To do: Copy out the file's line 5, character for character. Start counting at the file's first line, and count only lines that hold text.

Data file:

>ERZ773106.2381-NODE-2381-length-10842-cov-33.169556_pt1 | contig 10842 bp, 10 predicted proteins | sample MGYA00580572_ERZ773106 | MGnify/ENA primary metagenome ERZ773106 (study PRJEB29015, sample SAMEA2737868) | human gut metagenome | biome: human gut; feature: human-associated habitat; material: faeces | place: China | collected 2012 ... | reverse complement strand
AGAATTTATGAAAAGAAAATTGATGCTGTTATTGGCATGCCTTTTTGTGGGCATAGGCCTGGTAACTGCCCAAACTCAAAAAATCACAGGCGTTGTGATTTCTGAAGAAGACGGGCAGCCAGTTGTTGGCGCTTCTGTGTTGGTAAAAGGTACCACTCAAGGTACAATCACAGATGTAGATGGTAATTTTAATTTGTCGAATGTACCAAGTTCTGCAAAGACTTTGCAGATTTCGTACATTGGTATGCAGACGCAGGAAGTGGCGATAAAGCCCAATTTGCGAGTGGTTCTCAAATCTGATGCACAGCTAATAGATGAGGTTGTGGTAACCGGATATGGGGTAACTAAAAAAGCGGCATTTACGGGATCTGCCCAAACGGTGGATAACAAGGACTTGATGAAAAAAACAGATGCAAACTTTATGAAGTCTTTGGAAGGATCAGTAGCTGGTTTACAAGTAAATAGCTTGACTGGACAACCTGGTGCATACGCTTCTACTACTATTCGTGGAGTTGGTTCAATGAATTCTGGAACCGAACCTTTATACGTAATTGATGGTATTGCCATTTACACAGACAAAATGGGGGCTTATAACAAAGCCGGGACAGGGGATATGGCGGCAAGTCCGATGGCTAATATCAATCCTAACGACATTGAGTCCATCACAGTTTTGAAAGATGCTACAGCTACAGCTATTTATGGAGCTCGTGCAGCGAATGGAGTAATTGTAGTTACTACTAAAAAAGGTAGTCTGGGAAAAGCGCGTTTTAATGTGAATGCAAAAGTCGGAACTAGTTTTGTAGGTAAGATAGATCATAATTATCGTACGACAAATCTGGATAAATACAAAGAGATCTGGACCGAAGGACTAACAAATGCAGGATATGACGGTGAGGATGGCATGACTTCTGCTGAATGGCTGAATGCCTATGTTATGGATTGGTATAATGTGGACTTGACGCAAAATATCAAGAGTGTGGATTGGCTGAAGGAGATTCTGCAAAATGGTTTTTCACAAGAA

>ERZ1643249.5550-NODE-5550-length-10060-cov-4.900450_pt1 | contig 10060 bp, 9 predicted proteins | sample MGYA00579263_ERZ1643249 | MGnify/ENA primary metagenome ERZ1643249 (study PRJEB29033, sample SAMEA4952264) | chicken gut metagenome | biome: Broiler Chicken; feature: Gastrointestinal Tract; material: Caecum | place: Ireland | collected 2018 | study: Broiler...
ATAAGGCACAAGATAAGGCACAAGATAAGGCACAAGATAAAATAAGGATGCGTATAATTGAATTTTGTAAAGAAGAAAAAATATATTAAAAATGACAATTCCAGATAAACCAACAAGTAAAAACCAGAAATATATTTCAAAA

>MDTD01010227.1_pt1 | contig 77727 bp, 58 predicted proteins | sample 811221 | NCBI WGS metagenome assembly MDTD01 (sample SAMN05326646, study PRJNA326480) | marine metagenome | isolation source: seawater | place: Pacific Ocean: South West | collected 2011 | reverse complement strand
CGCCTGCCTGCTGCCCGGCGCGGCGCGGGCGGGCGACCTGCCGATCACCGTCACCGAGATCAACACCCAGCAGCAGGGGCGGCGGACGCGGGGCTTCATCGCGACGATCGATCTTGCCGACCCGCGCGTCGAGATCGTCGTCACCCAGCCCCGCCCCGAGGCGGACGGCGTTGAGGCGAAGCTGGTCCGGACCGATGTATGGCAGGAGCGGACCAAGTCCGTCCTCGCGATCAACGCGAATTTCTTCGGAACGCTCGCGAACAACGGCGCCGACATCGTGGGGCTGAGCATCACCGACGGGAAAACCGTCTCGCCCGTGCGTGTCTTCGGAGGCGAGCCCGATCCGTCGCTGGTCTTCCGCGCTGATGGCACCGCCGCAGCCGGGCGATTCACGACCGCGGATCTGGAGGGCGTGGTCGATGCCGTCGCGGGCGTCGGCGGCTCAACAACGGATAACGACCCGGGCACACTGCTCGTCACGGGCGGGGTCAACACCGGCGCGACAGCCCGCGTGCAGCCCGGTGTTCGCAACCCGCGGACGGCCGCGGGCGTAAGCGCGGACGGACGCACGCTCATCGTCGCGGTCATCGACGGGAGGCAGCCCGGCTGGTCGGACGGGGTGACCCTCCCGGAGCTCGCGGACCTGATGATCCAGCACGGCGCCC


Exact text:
>MDTD01010227.1_pt1 | contig 77727 bp, 58 predicted proteins | sample 811221 | NCBI WGS metagenome assembly MDTD01 (sample SAMN05326646, study PRJNA326480) | marine metagenome | isolation source: seawater | place: Pacific Ocean: South West | collected 2011 | reverse complement strand